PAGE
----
In the back of Sharon Croissant’s mind is a clock — sometimes she drowns it out, but often she feels a bubble of panic rise in her chest to the beat of the ticking.
With each strike of the minute hand, she knows she’s one minute closer to crumbling — whether from old age or death.
It’s Croissant’s biggest fear: the day she won’t be able to take care of her daughter.
She doesn’t have the luxury most parents have — raising children to the best of their ability and releasing them to the harsh world, trusting they’ve become self-sufficient enough to grasp on to independence.
Croissant’s daughter, like many with disabilities, will never be independent.
When Kelsey was born, Croissant and her husband beamed over their healthy baby girl. It wasn’t until she was 1 year old they suspected something might be wrong — she could not stand and had low muscle tone. Within a year, she lost the ability to say many of the 20 words she had learned.
Kelsey was diagnosed with Rett syndrome at about 2 years old, a developmental disorder that affects roughly 1 in every 10,000 girls.
Croissant’s fear isn’t unique — it crosses the mind of parents of children with disabilities every day.
W.C. Hoecke’s son, Karl, has Down syndrome and a big personality. His dream is to work on a farm, which he did for three years at The Barclay School in Ridgeway before graduating.
At Barclay, Karl had a to-do list of errands to complete — he milked goats, fed hogs, rode horses and took care of dairy cows.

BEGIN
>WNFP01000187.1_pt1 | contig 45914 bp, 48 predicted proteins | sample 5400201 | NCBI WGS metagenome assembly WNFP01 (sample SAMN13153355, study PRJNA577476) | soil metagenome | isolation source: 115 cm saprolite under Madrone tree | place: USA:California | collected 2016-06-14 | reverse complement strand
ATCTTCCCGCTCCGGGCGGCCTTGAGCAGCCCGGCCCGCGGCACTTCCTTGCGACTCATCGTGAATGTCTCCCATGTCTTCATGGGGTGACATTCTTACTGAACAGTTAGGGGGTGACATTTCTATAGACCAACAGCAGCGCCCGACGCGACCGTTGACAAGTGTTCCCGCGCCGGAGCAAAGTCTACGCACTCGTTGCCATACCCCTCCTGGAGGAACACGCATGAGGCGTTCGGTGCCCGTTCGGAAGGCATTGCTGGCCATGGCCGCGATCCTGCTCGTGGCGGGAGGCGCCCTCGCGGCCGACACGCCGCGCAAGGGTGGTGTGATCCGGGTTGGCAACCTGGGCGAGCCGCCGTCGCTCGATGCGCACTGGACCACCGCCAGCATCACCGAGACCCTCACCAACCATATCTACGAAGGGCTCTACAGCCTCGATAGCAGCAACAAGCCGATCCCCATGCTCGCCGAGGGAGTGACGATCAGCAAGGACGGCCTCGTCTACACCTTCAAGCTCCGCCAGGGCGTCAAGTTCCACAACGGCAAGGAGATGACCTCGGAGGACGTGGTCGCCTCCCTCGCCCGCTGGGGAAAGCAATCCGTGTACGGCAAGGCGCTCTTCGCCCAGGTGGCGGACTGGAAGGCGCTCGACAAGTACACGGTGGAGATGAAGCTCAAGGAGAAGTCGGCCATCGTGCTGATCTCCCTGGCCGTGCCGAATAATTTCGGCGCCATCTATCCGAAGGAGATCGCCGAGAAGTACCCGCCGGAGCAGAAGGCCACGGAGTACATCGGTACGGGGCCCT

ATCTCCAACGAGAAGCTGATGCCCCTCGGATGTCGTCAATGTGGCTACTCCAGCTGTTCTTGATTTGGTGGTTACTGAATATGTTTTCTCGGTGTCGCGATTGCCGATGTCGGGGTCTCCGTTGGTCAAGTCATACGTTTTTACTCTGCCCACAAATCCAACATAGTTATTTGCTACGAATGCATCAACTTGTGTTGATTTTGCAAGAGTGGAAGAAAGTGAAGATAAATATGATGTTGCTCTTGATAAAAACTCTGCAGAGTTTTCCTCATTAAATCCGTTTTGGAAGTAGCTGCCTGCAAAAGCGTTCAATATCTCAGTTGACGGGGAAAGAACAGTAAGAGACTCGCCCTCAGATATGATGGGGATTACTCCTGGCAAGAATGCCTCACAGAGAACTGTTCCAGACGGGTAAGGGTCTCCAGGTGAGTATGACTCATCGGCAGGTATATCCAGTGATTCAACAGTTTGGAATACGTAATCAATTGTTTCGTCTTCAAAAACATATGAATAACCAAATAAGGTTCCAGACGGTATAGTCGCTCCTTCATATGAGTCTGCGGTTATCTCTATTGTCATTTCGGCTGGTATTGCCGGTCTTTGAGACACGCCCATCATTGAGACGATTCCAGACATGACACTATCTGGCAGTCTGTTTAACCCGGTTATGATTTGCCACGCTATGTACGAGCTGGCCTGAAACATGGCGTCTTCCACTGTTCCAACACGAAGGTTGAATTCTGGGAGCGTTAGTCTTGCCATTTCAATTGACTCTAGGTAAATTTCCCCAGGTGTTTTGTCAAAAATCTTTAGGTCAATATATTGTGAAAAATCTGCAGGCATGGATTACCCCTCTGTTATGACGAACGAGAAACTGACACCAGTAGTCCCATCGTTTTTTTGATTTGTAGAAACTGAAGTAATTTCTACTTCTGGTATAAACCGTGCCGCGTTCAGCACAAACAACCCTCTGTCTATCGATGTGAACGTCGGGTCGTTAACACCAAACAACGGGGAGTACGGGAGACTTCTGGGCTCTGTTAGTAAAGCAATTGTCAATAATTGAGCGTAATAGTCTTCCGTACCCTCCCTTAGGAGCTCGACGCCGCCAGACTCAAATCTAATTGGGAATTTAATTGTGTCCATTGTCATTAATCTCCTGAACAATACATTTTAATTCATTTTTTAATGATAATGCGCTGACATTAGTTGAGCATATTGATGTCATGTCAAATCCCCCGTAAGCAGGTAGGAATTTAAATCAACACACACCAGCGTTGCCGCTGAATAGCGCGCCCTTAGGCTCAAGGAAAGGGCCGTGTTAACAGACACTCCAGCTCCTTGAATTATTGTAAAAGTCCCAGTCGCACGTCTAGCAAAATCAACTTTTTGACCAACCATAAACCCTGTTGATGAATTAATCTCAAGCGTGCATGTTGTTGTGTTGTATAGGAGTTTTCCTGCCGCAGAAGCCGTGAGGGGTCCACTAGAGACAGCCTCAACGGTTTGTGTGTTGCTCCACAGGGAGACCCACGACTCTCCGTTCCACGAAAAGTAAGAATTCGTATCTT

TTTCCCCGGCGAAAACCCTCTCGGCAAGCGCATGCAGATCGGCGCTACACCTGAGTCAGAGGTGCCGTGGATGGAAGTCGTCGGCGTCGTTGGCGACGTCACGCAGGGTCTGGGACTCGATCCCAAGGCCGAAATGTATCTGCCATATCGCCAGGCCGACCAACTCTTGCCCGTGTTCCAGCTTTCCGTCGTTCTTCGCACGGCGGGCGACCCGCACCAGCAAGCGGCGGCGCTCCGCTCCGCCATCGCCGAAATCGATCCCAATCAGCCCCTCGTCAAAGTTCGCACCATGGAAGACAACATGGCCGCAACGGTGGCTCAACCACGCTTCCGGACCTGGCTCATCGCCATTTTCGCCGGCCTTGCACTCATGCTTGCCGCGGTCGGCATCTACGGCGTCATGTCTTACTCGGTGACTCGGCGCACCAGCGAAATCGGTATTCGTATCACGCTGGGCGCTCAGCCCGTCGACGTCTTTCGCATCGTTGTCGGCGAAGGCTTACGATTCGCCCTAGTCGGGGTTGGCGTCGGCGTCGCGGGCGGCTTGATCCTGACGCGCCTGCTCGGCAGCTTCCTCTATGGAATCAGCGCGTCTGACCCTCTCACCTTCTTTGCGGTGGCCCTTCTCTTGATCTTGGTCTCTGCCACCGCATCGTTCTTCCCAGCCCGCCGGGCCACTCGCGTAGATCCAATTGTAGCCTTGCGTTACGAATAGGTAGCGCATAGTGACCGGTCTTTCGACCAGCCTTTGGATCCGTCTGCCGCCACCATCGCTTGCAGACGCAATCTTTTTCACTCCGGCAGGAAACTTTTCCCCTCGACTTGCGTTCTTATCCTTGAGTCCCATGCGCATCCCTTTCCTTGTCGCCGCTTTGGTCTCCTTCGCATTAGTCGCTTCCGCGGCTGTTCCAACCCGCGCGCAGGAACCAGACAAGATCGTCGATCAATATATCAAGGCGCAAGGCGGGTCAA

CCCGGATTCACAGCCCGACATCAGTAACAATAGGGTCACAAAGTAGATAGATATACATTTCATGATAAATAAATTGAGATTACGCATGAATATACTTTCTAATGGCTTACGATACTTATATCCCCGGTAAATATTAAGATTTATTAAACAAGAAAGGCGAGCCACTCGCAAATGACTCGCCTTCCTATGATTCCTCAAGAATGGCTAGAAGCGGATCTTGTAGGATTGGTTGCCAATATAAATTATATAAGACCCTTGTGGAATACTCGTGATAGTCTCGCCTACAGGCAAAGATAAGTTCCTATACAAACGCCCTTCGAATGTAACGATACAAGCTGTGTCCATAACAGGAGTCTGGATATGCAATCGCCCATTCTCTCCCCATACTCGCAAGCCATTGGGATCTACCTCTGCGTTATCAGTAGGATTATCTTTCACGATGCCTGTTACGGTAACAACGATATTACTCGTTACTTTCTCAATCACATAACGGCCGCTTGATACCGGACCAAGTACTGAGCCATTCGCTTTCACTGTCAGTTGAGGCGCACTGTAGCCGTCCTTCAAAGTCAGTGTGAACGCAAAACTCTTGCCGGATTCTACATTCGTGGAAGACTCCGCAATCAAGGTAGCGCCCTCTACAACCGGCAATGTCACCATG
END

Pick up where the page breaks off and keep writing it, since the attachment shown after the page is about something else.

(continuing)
“I was reading books, and I love reading books. And this is (about) an experience of farming and different countries, like prairie-style,” Karl said. “I started by reading ‘The Little House on the Prairie,’ and it talks about life on an actual farm in the olden days.”
Because Karl is now older than 21, he lost many of the benefits he once received from being in the education system — a place to go and learn every day, a structured environment where he continuously progressed, tailored therapies.
After 21, Hoecke said day programs for people with disabilities offered by the state are often akin to day cares. Many parents who want something more for their children pour money into private programs that guarantee trained professionals will provide therapies and curriculum for them.
“A lot of families, they’re putting every penny they have into therapy and their long-term care for their child, and then all of a sudden, you, as a parent, hit 50, and you think, ‘What in the world am I going to do?’ Because my Social Security and his Social Security isn’t going to be enough to care for him,” Hoecke said.
Like many parents, Hoecke and Croissant devote much of their time, energy and money into making sure their children are being fulfilled and cared for, but when they aren’t around or capable of doing it anymore, they fear no one will.
“My fear is not if Karl dies — my fear is, what if he outlives me?” Hoecke said.
It was only 60 years ago when doctors in the United States recommended parents institutionalize their newborns if they were diagnosed with Down syndrome.